National Memorial Cemetery, Phoenix, Arizona - Capture My Arizona Photos of the Day, NIKON D800E,f/20 @ 19 mm1/15ISO 200

The opportunity for this kind of creative editing also provides for “close up” fields of view in post processing, in effect extending the length of a telephoto lens.

From a business standpoint, the use of a full-frame DSLR gives rise to expanded lines of photography services, some heretofore reserved for large and medium format photographers.

Final Thoughts

Beyond this kind of cost-benefit analysis and technical considerations, I find a certain “peace of mind” knowing that my time in field is well spent creating the highest resolution images currently possible with a full-frame DSLR. So often, photography travels bring us to places where we may never return or transient moments never to be repeated.  Using a full-frame DSLR - the state of the art tool today - affords the photographer an added sense of confidence and a degree of satisfaction not so easily measured in dollars.  Point Reyes coastline in Northern California.  Point Reyes Limantour Beach Grass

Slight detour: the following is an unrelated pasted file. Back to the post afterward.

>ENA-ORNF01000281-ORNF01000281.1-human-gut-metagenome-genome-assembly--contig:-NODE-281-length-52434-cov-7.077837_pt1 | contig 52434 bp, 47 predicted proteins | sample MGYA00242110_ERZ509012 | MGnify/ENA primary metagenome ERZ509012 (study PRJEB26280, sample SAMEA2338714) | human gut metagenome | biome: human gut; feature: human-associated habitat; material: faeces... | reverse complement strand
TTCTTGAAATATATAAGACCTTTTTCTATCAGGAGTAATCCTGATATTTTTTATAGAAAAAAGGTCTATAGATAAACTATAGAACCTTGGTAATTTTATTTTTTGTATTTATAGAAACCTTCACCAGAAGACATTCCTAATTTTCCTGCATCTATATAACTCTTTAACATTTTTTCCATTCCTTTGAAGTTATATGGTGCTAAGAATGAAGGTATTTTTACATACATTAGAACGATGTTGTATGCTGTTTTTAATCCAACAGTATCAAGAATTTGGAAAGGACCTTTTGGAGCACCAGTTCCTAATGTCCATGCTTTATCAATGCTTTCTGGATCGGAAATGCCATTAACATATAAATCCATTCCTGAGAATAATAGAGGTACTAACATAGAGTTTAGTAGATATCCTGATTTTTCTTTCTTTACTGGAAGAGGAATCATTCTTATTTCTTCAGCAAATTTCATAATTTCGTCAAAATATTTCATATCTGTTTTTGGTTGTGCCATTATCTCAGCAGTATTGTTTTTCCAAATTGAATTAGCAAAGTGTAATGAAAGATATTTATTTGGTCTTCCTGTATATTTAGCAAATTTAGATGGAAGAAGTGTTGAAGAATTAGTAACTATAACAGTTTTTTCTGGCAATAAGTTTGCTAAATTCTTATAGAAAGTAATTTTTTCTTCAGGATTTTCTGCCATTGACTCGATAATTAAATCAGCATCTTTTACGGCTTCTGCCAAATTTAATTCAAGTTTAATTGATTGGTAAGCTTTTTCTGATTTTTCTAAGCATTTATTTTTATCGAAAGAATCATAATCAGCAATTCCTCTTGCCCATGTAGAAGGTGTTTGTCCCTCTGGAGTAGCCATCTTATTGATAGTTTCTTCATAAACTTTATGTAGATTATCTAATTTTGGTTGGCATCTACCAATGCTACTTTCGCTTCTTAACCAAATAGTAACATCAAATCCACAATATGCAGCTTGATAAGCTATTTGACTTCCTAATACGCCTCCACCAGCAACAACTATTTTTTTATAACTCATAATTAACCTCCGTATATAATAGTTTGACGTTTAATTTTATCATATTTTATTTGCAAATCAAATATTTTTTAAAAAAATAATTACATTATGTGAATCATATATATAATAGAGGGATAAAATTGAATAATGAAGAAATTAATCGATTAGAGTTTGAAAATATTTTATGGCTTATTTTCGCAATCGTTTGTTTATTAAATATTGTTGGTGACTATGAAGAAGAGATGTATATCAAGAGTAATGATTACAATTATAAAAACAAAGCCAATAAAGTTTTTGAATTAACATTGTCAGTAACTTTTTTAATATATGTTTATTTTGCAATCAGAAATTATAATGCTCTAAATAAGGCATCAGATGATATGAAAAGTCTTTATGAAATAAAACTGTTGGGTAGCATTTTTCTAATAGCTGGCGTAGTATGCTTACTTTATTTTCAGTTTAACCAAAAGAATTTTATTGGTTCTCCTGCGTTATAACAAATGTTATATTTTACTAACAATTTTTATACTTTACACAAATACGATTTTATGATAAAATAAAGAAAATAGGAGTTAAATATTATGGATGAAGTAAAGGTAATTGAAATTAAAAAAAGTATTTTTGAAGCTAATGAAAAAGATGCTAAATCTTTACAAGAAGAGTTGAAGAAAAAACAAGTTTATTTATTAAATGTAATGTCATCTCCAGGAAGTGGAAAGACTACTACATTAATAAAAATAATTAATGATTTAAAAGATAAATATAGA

Time exposure photograph of cascading creek along the Bootjack Trail, Muir Woods, California.  Muir Woods Bootjack Trail River Cascade, California


Limantour Beach at Point Reyes, California, NIKON D800E, f/18 @ 40 mm1/50ISO 400











Bootjack Trail, Muir Woods, California,  NIKON D800E,f/16 @ 30 mm4sISO 800



For more photos from the Muir Woods and the Northern California Coast, see California Coastline. 


Marcus W. Reinkensmeyer






Marcus Reinkensmeyer(non-registered)
Jason: Thanks much for your feedback on the cost breakdown. Your article on the crop factor and lenses is highly instructive; a "must read" for those considering the full-frame DSLR upgrade. Especially like the graphic diagrams you included with your explanations. All the best, Marcus
Jason Little(non-registered)
Excellent article! I read your comment over at Lightstalking.com, and I really appreciate this cost breakdown perspective. Cost is definitely a major consideration and you've provided a lot of food for thought here.
Marcus Reinkensmeyer(non-registered)
Randy - Thanks much for your feedback, my friend. That was my purpose in laying out this information: Hoping to help other photographers in making the tough decisions on equipment upgrades.
randy dannheim(non-registered)
Well written and a very appropriate topic given the popularity full-frame image quality of the new push by the major camera mfg. companies. Personally, I am not financially ready to take the leap. When I am ready, I will be more informed because of your blog. Thanks my friend.